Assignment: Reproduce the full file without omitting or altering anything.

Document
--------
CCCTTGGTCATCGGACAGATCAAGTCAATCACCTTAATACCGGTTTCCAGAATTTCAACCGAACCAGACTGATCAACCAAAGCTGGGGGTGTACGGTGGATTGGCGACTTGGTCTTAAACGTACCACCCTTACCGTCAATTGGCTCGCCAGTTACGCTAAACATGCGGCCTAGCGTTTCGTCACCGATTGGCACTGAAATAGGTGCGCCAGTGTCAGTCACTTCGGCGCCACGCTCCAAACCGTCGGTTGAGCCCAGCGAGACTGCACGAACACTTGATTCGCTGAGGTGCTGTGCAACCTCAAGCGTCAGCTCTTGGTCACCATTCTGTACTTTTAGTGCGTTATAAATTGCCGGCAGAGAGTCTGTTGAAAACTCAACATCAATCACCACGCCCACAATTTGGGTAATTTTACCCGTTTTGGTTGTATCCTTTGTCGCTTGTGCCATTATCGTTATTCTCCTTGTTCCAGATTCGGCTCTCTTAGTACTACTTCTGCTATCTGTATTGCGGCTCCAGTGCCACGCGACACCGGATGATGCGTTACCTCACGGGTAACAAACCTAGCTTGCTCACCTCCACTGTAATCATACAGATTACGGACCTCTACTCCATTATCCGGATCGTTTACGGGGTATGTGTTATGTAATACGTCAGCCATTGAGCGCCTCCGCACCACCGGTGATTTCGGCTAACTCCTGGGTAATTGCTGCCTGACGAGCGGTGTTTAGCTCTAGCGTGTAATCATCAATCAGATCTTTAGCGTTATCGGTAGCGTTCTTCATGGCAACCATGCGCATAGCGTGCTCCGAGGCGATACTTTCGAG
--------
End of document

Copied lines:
CCCTTGGTCATCGGACAGATCAAGTCAATCACCTTAATACCGGTTTCCAGAATTTCAACCGAACCAGACTGATCAACCAAAGCTGGGGGTGTACGGTGGATTGGCGACTTGGTCTTAAACGTACCACCCTTACCGTCAATTGGCTCGCCAGTTACGCTAAACATGCGGCCTAGCGTTTCGTCACCGATTGGCACTGAAATAGGTGCGCCAGTGTCAGTCACTTCGGCGCCACGCTCCAAACCGTCGGTTGAGCCCAGCGAGACTGCACGAACACTTGATTCGCTGAGGTGCTGTGCAACCTCAAGCGTCAGCTCTTGGTCACCATTCTGTACTTTTAGTGCGTTATAAATTGCCGGCAGAGAGTCTGTTGAAAACTCAACATCAATCACCACGCCCACAATTTGGGTAATTTTACCCGTTTTGGTTGTATCCTTTGTCGCTTGTGCCATTATCGTTATTCTCCTTGTTCCAGATTCGGCTCTCTTAGTACTACTTCTGCTATCTGTATTGCGGCTCCAGTGCCACGCGACACCGGATGATGCGTTACCTCACGGGTAACAAACCTAGCTTGCTCACCTCCACTGTAATCATACAGATTACGGACCTCTACTCCATTATCCGGATCGTTTACGGGGTATGTGTTATGTAATACGTCAGCCATTGAGCGCCTCCGCACCACCGGTGATTTCGGCTAACTCCTGGGTAATTGCTGCCTGACGAGCGGTGTTTAGCTCTAGCGTGTAATCATCAATCAGATCTTTAGCGTTATCGGTAGCGTTCTTCATGGCAACCATGCGCATAGCGTGCTCCGAGGCGATACTTTCGAG